Thursday, May 5, 2016

More on Jeffrey S and Free Trade

This will probably play out over several posts. Call 'em salvos.

But, playing off the previous post, I want to focus on something Jeffrey S said:
However, when he [Williamson] dared to suggest in clear sentences that the best thing that folks faced with few opportunities in dying small towns (like Garbutt in upstate New York) could do was to move out and seek better opportunities elsewhere, his critics on the mostly traditional and paleo Right (at least these are the critics I’m interested in) were not happy with him.
To provide some framing, let me quote from Williamson's article again:
The truth about these dysfunctional, downscale communities is that they deserve to die. Economically, they are negative assets. Morally, they are indefensible. Forget all your cheap theatrical Bruce Springsteen crap. Forget your sanctimony about struggling Rust Belt factory towns and your conspiracy theories about the wily Orientals stealing our jobs. Forget your goddamned gypsum, and, if he has a problem with that, forget Ed Burke, too. The white American underclass is in thrall to a vicious, selfish culture whose main products are misery and used heroin needles. Donald Trump’s speeches make them feel good. So does OxyContin. What they need isn’t analgesics, literal or political. They need real opportunity, which means that they need real change, which means that they need U-Haul.
The rest of the article isn't much better.

Again, notice how Jeffrey S frames all this: as Williamson daring to suggest, in clear sentences, that people in dying small towns should move out.

Sure. Also, Mapplethorpe was an artist who just chose to make Christ the centerpiece of his work (following in the footsteps of Michaelangelo), but in an admittedly unconventional way. Now, let's spend several paragraphs talking about his use of black and white photography and the broad, abstract merits of public funding of the arts, which has all the rubes worked up.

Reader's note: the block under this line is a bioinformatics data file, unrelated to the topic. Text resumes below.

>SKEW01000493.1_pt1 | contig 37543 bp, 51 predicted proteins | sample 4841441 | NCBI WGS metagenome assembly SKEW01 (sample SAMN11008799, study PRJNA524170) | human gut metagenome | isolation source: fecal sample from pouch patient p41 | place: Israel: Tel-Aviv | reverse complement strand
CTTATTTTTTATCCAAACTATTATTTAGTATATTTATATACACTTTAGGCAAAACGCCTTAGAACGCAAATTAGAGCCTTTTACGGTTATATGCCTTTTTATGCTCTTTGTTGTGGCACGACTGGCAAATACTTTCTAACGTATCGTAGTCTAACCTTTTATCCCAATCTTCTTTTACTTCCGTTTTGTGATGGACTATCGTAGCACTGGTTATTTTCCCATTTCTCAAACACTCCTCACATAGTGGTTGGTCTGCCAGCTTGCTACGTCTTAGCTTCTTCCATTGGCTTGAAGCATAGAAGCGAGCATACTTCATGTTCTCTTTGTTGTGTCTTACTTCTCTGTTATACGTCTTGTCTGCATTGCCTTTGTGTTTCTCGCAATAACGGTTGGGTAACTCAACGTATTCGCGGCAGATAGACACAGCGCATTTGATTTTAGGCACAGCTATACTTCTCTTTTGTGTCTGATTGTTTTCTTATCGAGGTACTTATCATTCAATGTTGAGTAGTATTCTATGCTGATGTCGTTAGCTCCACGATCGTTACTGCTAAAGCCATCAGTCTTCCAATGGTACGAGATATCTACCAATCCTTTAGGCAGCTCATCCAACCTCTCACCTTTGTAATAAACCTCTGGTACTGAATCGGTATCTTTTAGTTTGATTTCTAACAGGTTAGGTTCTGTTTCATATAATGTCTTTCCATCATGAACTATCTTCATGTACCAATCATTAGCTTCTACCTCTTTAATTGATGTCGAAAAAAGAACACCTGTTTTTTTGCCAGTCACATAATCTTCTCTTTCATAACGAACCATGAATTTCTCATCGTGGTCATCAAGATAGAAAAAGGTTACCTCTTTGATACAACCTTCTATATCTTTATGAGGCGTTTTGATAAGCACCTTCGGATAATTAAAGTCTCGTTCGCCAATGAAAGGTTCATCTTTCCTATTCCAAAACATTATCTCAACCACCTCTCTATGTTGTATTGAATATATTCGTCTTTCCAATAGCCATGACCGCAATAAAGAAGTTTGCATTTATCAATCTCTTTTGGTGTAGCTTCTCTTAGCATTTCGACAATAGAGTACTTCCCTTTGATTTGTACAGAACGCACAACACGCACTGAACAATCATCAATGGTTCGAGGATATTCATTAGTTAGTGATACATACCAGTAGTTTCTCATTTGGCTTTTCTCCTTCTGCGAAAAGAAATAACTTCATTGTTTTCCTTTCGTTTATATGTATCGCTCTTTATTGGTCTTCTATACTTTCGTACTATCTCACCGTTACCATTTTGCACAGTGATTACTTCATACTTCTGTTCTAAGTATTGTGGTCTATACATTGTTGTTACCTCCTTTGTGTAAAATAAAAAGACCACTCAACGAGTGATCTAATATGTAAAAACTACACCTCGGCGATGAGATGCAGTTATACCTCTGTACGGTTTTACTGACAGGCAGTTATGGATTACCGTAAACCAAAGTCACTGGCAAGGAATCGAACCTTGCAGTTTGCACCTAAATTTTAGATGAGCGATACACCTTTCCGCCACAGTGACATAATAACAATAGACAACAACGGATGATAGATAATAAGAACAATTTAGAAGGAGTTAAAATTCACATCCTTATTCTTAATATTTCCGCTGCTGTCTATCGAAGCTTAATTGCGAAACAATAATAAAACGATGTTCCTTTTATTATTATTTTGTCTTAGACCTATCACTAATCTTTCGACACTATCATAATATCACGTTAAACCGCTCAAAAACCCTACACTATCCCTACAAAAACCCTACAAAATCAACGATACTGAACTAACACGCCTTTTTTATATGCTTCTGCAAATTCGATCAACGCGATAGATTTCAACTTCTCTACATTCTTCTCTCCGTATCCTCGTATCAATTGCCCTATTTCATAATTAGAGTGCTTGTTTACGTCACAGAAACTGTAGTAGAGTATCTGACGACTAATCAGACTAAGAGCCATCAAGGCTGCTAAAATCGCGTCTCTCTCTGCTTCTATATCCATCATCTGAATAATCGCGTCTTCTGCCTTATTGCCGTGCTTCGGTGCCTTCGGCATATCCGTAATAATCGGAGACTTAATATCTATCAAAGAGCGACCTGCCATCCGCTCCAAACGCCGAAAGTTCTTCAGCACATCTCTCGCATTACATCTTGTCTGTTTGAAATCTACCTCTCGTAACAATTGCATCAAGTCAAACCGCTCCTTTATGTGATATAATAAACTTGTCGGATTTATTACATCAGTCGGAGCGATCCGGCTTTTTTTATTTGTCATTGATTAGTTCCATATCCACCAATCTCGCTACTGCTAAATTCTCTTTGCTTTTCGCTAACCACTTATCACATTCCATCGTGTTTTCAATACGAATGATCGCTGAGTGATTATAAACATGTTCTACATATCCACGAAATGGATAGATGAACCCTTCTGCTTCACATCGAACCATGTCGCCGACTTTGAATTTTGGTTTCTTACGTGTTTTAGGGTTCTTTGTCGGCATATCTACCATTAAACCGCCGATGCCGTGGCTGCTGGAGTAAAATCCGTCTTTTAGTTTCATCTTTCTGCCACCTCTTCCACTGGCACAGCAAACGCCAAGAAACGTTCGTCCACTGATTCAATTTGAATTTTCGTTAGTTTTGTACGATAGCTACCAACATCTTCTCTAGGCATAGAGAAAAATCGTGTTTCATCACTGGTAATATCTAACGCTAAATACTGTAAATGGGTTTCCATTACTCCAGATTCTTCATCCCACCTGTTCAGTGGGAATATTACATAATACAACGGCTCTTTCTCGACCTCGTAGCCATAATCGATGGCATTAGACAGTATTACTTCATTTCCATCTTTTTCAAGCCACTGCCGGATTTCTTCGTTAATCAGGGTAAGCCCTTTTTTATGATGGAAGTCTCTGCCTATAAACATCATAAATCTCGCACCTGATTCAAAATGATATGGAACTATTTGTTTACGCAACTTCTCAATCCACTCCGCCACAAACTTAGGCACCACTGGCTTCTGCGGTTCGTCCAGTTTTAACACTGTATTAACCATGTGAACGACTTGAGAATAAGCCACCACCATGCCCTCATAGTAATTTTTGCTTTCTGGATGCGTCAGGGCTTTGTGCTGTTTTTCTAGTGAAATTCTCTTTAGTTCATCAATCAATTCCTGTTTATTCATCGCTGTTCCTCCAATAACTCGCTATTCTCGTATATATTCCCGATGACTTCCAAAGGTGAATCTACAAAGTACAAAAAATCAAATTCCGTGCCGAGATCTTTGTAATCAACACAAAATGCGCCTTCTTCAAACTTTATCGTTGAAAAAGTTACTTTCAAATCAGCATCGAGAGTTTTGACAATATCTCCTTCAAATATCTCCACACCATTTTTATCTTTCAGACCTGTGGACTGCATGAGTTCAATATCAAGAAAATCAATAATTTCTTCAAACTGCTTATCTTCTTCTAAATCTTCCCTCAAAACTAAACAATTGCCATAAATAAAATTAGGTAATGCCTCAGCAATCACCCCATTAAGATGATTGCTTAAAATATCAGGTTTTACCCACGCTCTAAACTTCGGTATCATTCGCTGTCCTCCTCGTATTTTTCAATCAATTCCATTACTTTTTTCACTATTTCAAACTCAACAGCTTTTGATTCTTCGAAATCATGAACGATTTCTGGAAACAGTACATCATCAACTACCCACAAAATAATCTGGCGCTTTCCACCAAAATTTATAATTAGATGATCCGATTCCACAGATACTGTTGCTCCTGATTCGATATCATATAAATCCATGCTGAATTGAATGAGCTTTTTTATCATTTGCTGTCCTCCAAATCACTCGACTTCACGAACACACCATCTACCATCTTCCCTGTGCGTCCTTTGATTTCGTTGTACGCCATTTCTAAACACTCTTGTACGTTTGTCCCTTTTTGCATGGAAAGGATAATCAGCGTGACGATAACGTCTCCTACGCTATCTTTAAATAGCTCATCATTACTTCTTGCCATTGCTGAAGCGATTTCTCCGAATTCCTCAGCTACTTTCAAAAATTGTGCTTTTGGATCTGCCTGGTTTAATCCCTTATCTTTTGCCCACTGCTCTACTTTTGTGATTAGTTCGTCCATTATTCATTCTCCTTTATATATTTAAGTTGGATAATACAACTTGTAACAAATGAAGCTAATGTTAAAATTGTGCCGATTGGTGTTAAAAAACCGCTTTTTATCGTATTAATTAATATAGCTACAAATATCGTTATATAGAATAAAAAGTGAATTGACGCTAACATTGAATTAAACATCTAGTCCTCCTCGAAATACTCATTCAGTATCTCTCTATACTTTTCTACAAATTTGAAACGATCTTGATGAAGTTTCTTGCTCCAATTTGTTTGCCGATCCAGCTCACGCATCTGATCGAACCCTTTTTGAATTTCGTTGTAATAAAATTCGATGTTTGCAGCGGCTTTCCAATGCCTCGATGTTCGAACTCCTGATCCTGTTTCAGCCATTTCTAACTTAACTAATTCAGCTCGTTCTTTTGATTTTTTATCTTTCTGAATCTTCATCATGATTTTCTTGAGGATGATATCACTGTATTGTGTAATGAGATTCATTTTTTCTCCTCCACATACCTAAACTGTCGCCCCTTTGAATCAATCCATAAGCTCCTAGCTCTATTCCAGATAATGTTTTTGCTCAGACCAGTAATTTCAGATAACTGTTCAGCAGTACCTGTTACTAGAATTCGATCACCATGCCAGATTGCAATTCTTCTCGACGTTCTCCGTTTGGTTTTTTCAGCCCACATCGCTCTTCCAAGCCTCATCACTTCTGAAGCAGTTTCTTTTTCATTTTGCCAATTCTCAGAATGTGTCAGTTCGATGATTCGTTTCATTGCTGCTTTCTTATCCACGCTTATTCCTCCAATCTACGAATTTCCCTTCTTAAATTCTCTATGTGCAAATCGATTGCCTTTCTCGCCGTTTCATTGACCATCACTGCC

That's not to say I can cry foul when Williamson decides to get insulting, since I do that myself. But if you're going to defend the man's writings - and criticize the reaction to them - then you really should address what he actually said, and not just the heavily sterilized economic theory upon which he broadly positioned his comments. Otherwise you come across as either deceptive to the point of being dishonest, or at best amazingly ignorant about the very thing you're writing a defense of.

5 comments:

Valtandor Nought said...

It's astounding how tone-deaf some of these writers can be.

I'm by no means the most socially aware of people, and I can appreciate when a fellow has the guts to call a spade a digging implement. But how hard is it to see that, rhetorically, "these communities deserve to die" sounds awfully like, "the people who compose these communities deserve to die"?

That's even before you get to the notion that maybe, just maybe, they (the individual people) are stuck in these small towns because they lack just the right mix of skills, drive, and personality to get ahead in this wonderfully individualistic, technology-driven urban society we've created over the generations. Our great cities are by no means short of social housing areas full to the gunwales with welfare recipients. Being in a big city doesn't seem to have helped them become successful.

So, logically, his argument is suspect; rhetorically, it is awful. He might as well have said, "The peasants appal me and should be disfranchised and allowed to slowly die off."

Speaking of which, I must confess that from afar the whole Trump phenomenon does have shades of the double meaning of "The peasants are revolting!" explored by various writers of gag lines.

Crude said...

Hey there. Nice name.

But how hard is it to see that, rhetorically, "these communities deserve to die" sounds awfully like, "the people who compose these communities deserve to die"?

Yep. Plus he made sure to specify -white- communities. Because every other community that's depressed and has crime problems is, of course, left out of this analysis and must be dealt with with far gentler hands.